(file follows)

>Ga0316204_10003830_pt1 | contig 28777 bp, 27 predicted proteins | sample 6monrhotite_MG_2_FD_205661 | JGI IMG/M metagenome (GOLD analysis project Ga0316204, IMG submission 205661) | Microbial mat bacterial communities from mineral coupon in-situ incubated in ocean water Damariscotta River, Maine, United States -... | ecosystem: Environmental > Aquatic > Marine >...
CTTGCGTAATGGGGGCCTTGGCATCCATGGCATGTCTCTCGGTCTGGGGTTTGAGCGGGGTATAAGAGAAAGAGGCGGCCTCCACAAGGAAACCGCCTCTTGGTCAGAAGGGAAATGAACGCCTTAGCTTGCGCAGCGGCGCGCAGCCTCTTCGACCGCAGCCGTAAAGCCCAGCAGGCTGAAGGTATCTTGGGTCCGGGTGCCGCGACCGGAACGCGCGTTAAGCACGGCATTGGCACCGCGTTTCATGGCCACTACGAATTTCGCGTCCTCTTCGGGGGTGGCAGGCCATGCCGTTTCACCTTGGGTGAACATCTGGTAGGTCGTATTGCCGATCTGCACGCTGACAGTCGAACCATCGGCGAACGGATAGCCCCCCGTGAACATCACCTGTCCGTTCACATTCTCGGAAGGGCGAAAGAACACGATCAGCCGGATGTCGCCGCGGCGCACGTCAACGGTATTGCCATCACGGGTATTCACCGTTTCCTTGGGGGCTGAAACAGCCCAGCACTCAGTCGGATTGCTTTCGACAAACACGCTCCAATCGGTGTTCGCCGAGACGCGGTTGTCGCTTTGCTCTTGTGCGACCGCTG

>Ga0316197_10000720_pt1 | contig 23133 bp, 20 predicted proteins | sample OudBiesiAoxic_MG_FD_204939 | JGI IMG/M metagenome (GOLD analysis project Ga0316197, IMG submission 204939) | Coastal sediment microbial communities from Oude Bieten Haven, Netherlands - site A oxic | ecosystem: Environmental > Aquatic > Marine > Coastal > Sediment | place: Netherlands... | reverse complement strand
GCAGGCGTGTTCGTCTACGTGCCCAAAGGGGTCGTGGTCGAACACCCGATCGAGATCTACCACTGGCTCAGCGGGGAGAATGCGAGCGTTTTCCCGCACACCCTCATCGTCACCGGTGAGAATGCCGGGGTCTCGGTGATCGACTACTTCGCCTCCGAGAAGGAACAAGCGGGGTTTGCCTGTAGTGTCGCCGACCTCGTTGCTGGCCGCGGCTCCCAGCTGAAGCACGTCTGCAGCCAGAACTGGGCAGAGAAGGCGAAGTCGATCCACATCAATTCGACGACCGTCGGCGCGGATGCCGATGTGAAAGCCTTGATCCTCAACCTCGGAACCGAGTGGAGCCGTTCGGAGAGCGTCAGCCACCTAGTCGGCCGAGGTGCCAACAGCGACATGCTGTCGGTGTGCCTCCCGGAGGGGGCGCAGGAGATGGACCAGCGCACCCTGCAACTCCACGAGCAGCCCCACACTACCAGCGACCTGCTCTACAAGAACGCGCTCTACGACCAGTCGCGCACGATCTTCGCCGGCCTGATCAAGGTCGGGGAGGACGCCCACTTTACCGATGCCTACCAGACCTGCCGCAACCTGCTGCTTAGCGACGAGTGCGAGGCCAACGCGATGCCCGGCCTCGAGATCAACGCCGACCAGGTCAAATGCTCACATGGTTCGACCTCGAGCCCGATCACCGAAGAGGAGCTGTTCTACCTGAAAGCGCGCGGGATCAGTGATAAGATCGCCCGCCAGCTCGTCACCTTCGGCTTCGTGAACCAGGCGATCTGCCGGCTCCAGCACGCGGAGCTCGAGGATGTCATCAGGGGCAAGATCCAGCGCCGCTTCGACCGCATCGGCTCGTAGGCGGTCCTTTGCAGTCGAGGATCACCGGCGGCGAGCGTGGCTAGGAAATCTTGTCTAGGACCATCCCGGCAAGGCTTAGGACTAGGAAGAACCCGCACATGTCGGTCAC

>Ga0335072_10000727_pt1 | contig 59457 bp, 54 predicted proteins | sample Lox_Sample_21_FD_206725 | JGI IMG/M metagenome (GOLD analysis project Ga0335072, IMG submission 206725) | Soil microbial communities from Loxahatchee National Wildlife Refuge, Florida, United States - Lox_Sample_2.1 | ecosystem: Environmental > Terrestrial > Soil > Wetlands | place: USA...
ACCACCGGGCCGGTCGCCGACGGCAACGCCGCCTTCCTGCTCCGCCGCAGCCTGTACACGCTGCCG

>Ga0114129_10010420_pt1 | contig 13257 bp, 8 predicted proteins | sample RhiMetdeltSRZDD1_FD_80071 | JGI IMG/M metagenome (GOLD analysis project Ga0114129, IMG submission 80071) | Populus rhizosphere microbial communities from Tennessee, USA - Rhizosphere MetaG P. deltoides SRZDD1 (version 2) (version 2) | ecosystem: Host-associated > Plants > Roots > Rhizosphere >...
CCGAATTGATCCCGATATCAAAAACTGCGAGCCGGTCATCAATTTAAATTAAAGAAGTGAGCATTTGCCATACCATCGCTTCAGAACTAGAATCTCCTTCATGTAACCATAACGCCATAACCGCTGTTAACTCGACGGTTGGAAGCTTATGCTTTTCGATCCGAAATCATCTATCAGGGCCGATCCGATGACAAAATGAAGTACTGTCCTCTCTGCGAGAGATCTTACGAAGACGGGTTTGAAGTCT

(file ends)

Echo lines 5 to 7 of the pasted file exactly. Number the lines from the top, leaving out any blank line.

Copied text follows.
>Ga0335072_10000727_pt1 | contig 59457 bp, 54 predicted proteins | sample Lox_Sample_21_FD_206725 | JGI IMG/M metagenome (GOLD analysis project Ga0335072, IMG submission 206725) | Soil microbial communities from Loxahatchee National Wildlife Refuge, Florida, United States - Lox_Sample_2.1 | ecosystem: Environmental > Terrestrial > Soil > Wetlands | place: USA...
ACCACCGGGCCGGTCGCCGACGGCAACGCCGCCTTCCTGCTCCGCCGCAGCCTGTACACGCTGCCG

>Ga0114129_10010420_pt1 | contig 13257 bp, 8 predicted proteins | sample RhiMetdeltSRZDD1_FD_80071 | JGI IMG/M metagenome (GOLD analysis project Ga0114129, IMG submission 80071) | Populus rhizosphere microbial communities from Tennessee, USA - Rhizosphere MetaG P. deltoides SRZDD1 (version 2) (version 2) | ecosystem: Host-associated > Plants > Roots > Rhizosphere >...